Straws Made of Seaweed Could Replace Their Plastic Nemesis
A startup called Loliware is thinking outside of the plastic box and introducing an environmentally friendly alternative to plastic straws. Soon "hyper-compostable" seaweed straws — that "look, feel, and act like plastic" — could be heading to a store shelf near you.
Americans use between 170 and 390 million straws a day. To combat this, the Kickstarter-funded single-use seaweed straws are designed to disappear and biodegrade like a banana peel, breaking down in just a few weeks when in the water. Made from 100 percent food grade materials, the gluten-free, non-GMO, sugar-free marine degradable straws can withstand 18 hours of continuous use.
"Every piece of plastic ever created still exists," wrote CEO Chelsea Briganti in a statement sent to EcoWatch. "There are five trillion pieces of plastic in our oceans; an estimated ten million tons of plastic is produced every second. Single use plastics should never be built to last, they should be designed to disappear."
Not only are the straws edible, but their creators also write that they are sustainably developed using seaweed, which is a regenerative resource capable of sequestering carbon dioxide in an effort to curb the effects of climate change. Alternatives to plastic straws include paper straws, which cost three times as much to produce as their plastic counterparts and require tree-based resources. Eco-friendly replacements like reusable metal or glass straws are made to last, which is both a blessing when it comes to eliminating plastic straw consumption but a curse in reducing further waste.
Because they have a shelf life of up to 24 months and break down at the same rate as food waste — roughly 60 days or less — Loliware says its goal is to completely replace plastic straws used at high-waste venues like stadiums and fast-food restaurants.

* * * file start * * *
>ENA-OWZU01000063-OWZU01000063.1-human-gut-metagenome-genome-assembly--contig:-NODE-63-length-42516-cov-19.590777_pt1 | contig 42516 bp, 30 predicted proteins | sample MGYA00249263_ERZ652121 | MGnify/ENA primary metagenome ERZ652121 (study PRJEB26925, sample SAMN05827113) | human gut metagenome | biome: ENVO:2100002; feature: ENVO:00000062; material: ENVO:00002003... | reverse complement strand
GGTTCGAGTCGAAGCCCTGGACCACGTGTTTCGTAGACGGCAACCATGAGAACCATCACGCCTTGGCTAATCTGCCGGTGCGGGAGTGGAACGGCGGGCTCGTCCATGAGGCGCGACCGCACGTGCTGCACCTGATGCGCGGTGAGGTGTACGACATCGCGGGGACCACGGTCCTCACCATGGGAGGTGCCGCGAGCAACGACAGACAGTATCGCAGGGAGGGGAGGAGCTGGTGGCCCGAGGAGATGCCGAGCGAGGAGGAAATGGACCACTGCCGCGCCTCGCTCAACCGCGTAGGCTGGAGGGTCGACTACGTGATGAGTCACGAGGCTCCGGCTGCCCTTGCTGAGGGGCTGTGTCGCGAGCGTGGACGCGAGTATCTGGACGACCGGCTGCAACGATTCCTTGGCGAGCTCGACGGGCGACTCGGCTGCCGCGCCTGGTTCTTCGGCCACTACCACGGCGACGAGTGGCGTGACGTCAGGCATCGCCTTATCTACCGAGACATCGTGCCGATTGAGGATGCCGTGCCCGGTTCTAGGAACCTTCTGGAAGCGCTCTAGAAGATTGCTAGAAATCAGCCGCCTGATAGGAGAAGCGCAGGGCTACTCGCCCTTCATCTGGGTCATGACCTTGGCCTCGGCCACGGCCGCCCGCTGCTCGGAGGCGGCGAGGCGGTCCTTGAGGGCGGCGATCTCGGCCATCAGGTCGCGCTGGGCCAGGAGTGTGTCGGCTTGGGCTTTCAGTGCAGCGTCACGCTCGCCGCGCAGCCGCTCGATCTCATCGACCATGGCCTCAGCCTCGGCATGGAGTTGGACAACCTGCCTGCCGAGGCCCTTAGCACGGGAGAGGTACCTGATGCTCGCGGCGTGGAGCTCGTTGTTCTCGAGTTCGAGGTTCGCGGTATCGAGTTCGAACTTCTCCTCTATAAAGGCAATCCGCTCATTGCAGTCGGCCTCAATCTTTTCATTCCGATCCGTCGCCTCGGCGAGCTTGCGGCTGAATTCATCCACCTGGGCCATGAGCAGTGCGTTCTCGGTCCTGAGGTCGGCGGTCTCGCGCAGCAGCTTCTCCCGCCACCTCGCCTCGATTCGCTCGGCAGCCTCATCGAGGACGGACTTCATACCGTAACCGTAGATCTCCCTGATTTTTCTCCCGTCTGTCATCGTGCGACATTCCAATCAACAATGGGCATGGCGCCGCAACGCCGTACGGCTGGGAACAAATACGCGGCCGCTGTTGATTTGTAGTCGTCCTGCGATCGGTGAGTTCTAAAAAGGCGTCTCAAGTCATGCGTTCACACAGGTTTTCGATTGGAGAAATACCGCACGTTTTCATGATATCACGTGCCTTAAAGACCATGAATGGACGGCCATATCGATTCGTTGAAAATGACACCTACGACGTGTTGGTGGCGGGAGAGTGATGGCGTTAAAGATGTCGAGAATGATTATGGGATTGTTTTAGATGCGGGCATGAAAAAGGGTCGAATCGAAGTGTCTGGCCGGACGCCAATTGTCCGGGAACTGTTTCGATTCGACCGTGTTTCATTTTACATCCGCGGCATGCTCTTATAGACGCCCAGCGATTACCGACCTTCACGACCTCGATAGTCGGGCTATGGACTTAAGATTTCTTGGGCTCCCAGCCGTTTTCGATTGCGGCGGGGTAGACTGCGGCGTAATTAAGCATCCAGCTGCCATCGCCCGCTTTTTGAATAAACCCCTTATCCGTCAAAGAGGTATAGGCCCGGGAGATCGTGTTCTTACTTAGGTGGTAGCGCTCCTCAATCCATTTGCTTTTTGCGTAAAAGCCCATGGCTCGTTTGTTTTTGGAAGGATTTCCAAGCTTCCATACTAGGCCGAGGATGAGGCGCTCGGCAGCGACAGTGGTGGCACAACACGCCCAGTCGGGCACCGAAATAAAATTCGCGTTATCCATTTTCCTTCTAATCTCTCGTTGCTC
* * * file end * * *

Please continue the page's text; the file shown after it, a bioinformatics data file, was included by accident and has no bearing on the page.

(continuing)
Plastic straws have come under scrutiny around the world as they are among the estimated eight million tons of plastic waste entering the ocean every year. Even so, they are just the tip of the iceberg. Plastic has been found on every continent, including Antarctica, and at the bottom of the world's deepest oceans. In fact, less than one in ten single-use plastics ever make it to a recycling facility.
Consumer and corporate accountability advocates have responded by pressuring major companies to eliminate their plastic use. Trader Joe's announced that it will be making plans to eliminate more than 1 million pounds of plastic from its stores, including eliminating single-use plastic carryout bags and replacing produce bags and Styrofoam meat trays with biodegradable and compostable options. Likewise, last summer Starbucks became the largest food and beverage retailer to ban plastic straws with a full phase out expected by 2020.
Loliware's seaweed straws have exceeded their $30,000 goal by nearly $20,000 between almost 1,100 backers.
White Sox Become First MLB Team to Ban Plastic Straws https://t.co/NQO87D25lW @savingoceans @PlasticPollutes— EcoWatch (@EcoWatch)1525815307.0
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By Ilana Cohen
Four years ago, Jacob Abel cast his first presidential vote for Donald Trump. As a young conservative from Concord, North Carolina, the choice felt natural.
But this November, he plans to cast a "protest vote" for a write-in candidate or abstain from casting a ballot for president. A determining factor in his 180-degree turn? Climate change.